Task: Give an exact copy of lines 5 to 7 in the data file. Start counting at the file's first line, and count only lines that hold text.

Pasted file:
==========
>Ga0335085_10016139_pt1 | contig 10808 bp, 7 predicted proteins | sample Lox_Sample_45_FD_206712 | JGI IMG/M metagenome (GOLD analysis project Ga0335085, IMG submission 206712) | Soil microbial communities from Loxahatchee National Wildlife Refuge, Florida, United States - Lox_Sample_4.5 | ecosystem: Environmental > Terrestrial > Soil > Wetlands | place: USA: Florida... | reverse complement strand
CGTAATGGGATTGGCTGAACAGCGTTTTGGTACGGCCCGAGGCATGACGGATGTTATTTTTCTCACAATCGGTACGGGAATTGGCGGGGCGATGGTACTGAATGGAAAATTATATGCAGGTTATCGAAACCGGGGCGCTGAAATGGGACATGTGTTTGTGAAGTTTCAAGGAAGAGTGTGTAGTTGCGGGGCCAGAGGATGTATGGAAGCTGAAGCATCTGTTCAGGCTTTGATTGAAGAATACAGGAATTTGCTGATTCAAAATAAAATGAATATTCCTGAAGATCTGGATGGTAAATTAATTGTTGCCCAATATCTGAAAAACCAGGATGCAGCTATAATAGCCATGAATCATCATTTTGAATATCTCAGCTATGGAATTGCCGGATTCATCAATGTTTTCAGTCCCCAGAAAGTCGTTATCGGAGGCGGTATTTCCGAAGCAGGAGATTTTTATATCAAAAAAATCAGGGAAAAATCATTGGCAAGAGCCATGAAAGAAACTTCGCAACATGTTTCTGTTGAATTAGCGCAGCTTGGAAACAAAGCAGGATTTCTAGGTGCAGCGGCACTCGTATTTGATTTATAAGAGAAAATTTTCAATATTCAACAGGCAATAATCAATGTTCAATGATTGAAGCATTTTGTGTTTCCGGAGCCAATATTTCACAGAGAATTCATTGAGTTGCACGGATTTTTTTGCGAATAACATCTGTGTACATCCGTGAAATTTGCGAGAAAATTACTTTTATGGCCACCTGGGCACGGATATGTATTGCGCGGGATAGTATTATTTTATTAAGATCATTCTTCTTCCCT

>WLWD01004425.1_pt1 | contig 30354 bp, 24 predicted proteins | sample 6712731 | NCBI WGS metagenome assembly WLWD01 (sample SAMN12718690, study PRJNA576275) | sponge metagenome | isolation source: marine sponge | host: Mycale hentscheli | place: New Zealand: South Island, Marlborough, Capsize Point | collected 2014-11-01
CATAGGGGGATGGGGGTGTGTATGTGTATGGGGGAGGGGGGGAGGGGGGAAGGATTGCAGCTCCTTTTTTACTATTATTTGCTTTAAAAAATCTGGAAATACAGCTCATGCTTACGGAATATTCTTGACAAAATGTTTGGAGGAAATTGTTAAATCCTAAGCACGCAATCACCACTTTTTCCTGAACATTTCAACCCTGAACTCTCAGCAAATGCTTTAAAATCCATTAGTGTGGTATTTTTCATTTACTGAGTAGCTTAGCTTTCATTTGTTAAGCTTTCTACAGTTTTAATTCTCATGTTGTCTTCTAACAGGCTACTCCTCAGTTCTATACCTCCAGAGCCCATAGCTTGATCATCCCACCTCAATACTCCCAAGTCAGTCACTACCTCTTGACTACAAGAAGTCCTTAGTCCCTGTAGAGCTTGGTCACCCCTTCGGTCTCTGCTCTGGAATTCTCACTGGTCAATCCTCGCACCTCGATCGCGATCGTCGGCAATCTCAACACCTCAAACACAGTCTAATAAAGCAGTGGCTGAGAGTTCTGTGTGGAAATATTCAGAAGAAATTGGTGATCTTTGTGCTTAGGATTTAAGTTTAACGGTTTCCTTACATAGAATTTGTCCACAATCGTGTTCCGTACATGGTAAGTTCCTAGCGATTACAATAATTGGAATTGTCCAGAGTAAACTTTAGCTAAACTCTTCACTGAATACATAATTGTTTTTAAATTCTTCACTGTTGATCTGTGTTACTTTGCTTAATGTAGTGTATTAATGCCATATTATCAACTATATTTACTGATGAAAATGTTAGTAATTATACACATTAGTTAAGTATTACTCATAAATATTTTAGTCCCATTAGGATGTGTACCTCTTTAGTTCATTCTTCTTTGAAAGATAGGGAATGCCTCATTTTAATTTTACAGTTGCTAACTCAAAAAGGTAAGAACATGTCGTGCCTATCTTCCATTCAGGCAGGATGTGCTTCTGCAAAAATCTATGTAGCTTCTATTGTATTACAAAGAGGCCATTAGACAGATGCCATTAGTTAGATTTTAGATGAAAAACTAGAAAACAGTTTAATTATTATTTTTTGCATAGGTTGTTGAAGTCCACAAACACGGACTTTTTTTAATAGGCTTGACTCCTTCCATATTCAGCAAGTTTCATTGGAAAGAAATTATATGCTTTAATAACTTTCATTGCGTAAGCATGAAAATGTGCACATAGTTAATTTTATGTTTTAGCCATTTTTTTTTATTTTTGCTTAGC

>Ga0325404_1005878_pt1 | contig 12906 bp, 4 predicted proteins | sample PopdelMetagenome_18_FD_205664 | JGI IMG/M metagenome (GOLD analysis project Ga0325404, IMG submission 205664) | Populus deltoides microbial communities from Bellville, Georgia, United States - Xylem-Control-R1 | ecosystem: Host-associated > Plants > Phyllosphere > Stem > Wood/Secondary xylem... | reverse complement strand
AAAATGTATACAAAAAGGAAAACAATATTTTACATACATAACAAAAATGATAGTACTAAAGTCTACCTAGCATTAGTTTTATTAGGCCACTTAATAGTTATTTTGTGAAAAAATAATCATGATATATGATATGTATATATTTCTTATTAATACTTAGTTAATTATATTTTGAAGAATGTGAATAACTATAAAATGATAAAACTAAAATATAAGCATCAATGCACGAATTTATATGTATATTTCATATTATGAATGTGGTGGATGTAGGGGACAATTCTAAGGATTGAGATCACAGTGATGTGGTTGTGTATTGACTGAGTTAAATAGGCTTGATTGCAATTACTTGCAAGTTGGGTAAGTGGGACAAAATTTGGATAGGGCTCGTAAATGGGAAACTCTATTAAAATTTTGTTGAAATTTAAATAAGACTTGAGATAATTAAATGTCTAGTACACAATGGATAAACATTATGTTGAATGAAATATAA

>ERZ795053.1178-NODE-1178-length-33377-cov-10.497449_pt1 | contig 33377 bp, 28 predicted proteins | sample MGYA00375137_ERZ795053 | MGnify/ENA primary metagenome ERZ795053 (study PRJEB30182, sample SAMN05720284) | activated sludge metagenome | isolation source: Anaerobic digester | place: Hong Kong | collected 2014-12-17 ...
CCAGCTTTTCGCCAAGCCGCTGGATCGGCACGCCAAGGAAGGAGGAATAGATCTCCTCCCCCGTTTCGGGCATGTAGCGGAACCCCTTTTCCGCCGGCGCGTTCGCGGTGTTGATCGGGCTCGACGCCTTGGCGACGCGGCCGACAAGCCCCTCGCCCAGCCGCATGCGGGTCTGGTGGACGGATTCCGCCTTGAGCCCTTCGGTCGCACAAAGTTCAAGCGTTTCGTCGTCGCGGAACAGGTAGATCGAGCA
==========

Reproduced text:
>Ga0325404_1005878_pt1 | contig 12906 bp, 4 predicted proteins | sample PopdelMetagenome_18_FD_205664 | JGI IMG/M metagenome (GOLD analysis project Ga0325404, IMG submission 205664) | Populus deltoides microbial communities from Bellville, Georgia, United States - Xylem-Control-R1 | ecosystem: Host-associated > Plants > Phyllosphere > Stem > Wood/Secondary xylem... | reverse complement strand
AAAATGTATACAAAAAGGAAAACAATATTTTACATACATAACAAAAATGATAGTACTAAAGTCTACCTAGCATTAGTTTTATTAGGCCACTTAATAGTTATTTTGTGAAAAAATAATCATGATATATGATATGTATATATTTCTTATTAATACTTAGTTAATTATATTTTGAAGAATGTGAATAACTATAAAATGATAAAACTAAAATATAAGCATCAATGCACGAATTTATATGTATATTTCATATTATGAATGTGGTGGATGTAGGGGACAATTCTAAGGATTGAGATCACAGTGATGTGGTTGTGTATTGACTGAGTTAAATAGGCTTGATTGCAATTACTTGCAAGTTGGGTAAGTGGGACAAAATTTGGATAGGGCTCGTAAATGGGAAACTCTATTAAAATTTTGTTGAAATTTAAATAAGACTTGAGATAATTAAATGTCTAGTACACAATGGATAAACATTATGTTGAATGAAATATAA

>ERZ795053.1178-NODE-1178-length-33377-cov-10.497449_pt1 | contig 33377 bp, 28 predicted proteins | sample MGYA00375137_ERZ795053 | MGnify/ENA primary metagenome ERZ795053 (study PRJEB30182, sample SAMN05720284) | activated sludge metagenome | isolation source: Anaerobic digester | place: Hong Kong | collected 2014-12-17 ...